I know what I've picked up over the years, but I am no expert on this subject nor am I a huge stickler for authenticity as long as it tastes amazing =) But hoping to share tips and recipes and get some good online sources. What have you learned? Any good recipe sources?
The backbone of my cooking is home food and this website: http://www.vazhayila.com/p/recipe-ind...
She is not the best recipe writer (ingredients listed in the wrong order, occasionally steps left out), but has a great variety of recipes from Kerala. When she says something is hot or spicy it is very hot or spicey by American standards:
To this some tips (Indian cooking is rather involved unfortunately):
1. Onions are the most important step to curries. The onions need to be cut to a uniform size and then cooked hot enough so that they get soft and slightly browned, but not so hot that they burn.
If you are using a lot of onions, add them slowly and see how they cook before dumping them all in. Also once they are in the pot, they can take forever to get soft. But you want them soft and slightly browned (if they are crunchy it makes for a lumpy texture). If you use a food processor to chop the onions, make sure to drain any liquid thoroughly before cooking.
If the onions are taking a long time, you may need to add more oil to the pot.
2. Every household has their own garam masala recipe, and that is the one spice blend that many home cooks bother to do the whole process themselves (sun dry the spices - or oven bake - or sautee on a pan briefly and then grind). Different regions vary dramatically on what spices are used. Garam masala is often tossed in towards the end and therefore the uniqueness/freshness matters more.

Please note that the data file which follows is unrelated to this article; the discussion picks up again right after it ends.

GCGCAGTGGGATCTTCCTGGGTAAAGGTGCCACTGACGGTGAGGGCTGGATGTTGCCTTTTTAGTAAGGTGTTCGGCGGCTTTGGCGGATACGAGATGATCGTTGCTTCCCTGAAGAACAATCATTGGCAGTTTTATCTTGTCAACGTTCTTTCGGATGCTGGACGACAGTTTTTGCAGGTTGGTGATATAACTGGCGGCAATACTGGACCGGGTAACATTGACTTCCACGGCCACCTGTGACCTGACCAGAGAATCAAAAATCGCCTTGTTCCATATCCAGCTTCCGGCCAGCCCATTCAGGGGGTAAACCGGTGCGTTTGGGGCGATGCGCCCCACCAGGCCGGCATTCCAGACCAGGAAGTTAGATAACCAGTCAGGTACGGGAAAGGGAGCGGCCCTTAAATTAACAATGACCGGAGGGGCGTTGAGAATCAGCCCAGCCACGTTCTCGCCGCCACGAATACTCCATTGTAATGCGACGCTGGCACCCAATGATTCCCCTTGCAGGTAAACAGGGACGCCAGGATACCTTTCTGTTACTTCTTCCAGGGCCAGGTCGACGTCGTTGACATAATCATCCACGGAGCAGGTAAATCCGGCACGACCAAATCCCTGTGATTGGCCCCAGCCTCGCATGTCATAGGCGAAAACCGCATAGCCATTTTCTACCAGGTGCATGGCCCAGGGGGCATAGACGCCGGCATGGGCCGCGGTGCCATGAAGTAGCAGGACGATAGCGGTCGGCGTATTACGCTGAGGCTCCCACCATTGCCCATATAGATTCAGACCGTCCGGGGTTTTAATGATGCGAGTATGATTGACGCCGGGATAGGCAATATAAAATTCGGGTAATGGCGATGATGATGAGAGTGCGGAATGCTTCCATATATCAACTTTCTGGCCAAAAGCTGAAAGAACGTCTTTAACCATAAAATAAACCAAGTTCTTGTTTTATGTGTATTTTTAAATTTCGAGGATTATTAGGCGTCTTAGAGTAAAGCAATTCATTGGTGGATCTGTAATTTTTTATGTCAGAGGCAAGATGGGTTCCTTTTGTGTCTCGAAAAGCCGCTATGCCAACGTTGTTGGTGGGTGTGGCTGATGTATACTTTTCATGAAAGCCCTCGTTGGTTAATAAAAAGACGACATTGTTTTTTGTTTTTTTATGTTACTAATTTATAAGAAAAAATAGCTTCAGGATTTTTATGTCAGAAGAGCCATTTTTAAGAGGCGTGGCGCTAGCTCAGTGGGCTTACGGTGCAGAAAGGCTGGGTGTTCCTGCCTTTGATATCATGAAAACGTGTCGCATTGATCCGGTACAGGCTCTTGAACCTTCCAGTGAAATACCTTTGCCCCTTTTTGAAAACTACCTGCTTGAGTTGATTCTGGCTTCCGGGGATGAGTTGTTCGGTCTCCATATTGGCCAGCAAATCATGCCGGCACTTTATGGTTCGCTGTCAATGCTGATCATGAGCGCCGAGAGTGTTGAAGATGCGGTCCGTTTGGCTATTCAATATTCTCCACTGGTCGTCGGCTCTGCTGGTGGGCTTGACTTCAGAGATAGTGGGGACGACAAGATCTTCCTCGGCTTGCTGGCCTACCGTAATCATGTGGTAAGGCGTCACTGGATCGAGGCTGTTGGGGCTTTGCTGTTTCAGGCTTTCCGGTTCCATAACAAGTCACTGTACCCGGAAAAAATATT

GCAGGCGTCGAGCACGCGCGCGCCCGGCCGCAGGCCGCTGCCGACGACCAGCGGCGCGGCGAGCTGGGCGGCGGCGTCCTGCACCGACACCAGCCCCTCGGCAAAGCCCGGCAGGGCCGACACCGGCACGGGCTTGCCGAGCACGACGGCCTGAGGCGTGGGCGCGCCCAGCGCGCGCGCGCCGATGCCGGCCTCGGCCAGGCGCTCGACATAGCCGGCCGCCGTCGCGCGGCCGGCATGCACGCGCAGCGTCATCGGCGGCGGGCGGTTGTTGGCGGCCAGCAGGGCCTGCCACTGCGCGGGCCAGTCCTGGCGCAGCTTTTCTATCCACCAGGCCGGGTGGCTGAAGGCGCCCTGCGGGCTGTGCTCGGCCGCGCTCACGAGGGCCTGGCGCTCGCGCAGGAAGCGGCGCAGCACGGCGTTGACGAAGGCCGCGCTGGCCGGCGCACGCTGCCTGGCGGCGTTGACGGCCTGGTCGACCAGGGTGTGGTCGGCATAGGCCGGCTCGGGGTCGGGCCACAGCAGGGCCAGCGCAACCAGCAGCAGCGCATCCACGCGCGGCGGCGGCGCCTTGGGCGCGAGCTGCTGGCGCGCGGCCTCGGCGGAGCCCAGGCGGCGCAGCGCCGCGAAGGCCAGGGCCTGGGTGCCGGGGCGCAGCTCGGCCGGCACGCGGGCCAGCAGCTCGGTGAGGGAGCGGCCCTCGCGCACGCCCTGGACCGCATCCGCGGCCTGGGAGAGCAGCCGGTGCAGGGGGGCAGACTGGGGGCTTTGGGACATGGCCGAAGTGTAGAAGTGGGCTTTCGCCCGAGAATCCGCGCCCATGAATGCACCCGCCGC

3. You can use pre-made garlic/ginger paste (available in Indian stores or you can make your own) instead of crushing garlic and ginger yourself. It does compromise the flavor some, but the garlic/ginger is less essential than the onions.
4. When you add whole spices or spice powders to the pot, there needs to be enough oil in the pot so that the spices cook in the oil and don't just sink and burn at the bottom. Let the spices cook and jump (if whole spices) or darken before moving on to the next step.
5. Once everything's added, the main ingredient (meat or vegetables) usually are done before the curry comes together. The spices often need to simmer for a really long time before they start integrating and stop tasting 'raw.'The more you follow #4 the less of an issue this will be, but this is often why the meat in Indian food gets overcooked.
6. Always buy split dal. When a recipe mentions dal, they are almost never talking about whole dal. Also if you have an electric pressure cooker instead of a stovetop pressure cooker, I've found this chart useful for trying to convert 'whistles' to minutes:
7. Don't forget the salt! It's easy to forget, and the curry tastes dull without it.
8. If the curry is too spicy, you can add potato, milk or coconut milk to try and take the spicy-ness level down.
9. If it is a curry - it will taste even better the next day.